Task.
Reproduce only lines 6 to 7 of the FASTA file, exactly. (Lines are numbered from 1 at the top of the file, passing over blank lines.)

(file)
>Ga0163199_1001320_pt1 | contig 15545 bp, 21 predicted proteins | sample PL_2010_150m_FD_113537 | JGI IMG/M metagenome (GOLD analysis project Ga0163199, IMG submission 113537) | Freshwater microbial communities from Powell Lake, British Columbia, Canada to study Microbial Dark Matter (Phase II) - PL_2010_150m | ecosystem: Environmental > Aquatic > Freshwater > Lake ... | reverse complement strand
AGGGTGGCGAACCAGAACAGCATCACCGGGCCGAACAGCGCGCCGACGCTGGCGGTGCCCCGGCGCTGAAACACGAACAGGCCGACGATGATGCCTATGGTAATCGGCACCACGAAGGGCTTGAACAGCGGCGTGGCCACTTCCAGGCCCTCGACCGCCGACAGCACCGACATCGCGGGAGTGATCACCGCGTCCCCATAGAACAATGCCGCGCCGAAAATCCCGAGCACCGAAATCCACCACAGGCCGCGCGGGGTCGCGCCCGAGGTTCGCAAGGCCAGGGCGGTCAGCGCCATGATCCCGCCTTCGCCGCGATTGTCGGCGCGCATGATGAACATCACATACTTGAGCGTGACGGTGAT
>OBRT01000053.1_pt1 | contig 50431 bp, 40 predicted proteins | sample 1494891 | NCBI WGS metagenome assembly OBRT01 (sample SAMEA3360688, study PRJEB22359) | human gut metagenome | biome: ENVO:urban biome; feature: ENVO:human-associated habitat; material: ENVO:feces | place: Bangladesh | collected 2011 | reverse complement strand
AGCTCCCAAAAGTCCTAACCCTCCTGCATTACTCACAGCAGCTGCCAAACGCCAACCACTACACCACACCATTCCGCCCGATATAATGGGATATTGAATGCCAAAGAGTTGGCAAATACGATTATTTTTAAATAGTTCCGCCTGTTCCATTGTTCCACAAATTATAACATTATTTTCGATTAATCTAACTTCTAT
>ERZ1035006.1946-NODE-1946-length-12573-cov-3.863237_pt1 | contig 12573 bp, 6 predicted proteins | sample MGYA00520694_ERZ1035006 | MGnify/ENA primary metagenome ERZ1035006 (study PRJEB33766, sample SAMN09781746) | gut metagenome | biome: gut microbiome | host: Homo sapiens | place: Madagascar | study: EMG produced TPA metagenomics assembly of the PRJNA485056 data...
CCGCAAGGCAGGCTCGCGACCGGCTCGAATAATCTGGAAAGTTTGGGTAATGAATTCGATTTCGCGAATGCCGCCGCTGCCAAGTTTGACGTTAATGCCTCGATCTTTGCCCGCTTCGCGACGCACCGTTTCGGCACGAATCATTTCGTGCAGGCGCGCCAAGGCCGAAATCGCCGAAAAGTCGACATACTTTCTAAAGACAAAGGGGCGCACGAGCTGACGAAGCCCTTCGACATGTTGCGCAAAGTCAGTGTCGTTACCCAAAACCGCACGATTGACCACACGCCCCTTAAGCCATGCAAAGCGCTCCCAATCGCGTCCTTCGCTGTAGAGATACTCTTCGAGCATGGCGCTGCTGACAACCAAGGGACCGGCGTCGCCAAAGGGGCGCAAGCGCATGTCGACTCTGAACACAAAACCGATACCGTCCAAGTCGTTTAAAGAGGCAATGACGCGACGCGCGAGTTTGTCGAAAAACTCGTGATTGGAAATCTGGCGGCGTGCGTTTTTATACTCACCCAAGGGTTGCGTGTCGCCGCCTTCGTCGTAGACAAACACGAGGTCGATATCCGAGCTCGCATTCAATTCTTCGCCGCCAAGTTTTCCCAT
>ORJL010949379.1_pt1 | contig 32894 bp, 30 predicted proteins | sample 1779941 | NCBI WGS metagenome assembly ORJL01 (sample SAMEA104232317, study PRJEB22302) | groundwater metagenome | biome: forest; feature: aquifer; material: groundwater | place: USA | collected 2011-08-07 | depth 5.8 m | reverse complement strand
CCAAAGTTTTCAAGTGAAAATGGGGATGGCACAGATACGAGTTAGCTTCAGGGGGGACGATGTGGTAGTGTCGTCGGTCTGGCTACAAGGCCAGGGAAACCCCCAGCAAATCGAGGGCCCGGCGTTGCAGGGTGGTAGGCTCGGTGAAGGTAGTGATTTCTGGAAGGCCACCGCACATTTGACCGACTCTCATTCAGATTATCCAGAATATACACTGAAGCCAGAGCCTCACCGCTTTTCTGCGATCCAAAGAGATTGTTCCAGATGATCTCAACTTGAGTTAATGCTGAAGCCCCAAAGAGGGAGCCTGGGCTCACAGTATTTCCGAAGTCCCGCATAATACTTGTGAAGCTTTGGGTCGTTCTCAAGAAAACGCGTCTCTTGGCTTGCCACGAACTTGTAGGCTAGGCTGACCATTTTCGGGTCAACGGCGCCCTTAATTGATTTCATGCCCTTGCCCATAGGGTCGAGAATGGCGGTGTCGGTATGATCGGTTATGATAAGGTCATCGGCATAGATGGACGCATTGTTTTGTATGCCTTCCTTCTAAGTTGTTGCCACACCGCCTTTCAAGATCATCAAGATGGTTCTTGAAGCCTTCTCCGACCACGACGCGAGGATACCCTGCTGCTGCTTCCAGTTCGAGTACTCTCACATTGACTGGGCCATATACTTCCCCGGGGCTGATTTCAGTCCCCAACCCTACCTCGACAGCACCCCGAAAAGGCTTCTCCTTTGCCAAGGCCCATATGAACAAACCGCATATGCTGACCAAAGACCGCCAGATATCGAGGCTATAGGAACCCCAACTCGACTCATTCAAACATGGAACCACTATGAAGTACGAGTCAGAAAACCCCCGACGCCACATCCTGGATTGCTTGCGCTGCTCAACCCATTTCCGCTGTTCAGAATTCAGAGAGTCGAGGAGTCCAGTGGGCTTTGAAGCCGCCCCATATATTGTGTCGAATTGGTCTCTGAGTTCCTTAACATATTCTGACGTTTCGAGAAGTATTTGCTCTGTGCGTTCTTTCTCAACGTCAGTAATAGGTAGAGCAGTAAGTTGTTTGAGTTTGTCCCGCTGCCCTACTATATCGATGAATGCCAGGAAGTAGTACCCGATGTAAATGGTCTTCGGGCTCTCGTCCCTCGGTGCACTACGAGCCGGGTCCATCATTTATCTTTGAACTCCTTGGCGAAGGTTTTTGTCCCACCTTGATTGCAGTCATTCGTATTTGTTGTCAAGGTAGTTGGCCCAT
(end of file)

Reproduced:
CCGCAAGGCAGGCTCGCGACCGGCTCGAATAATCTGGAAAGTTTGGGTAATGAATTCGATTTCGCGAATGCCGCCGCTGCCAAGTTTGACGTTAATGCCTCGATCTTTGCCCGCTTCGCGACGCACCGTTTCGGCACGAATCATTTCGTGCAGGCGCGCCAAGGCCGAAATCGCCGAAAAGTCGACATACTTTCTAAAGACAAAGGGGCGCACGAGCTGACGAAGCCCTTCGACATGTTGCGCAAAGTCAGTGTCGTTACCCAAAACCGCACGATTGACCACACGCCCCTTAAGCCATGCAAAGCGCTCCCAATCGCGTCCTTCGCTGTAGAGATACTCTTCGAGCATGGCGCTGCTGACAACCAAGGGACCGGCGTCGCCAAAGGGGCGCAAGCGCATGTCGACTCTGAACACAAAACCGATACCGTCCAAGTCGTTTAAAGAGGCAATGACGCGACGCGCGAGTTTGTCGAAAAACTCGTGATTGGAAATCTGGCGGCGTGCGTTTTTATACTCACCCAAGGGTTGCGTGTCGCCGCCTTCGTCGTAGACAAACACGAGGTCGATATCCGAGCTCGCATTCAATTCTTCGCCGCCAAGTTTTCCCAT
>ORJL010949379.1_pt1 | contig 32894 bp, 30 predicted proteins | sample 1779941 | NCBI WGS metagenome assembly ORJL01 (sample SAMEA104232317, study PRJEB22302) | groundwater metagenome | biome: forest; feature: aquifer; material: groundwater | place: USA | collected 2011-08-07 | depth 5.8 m | reverse complement strand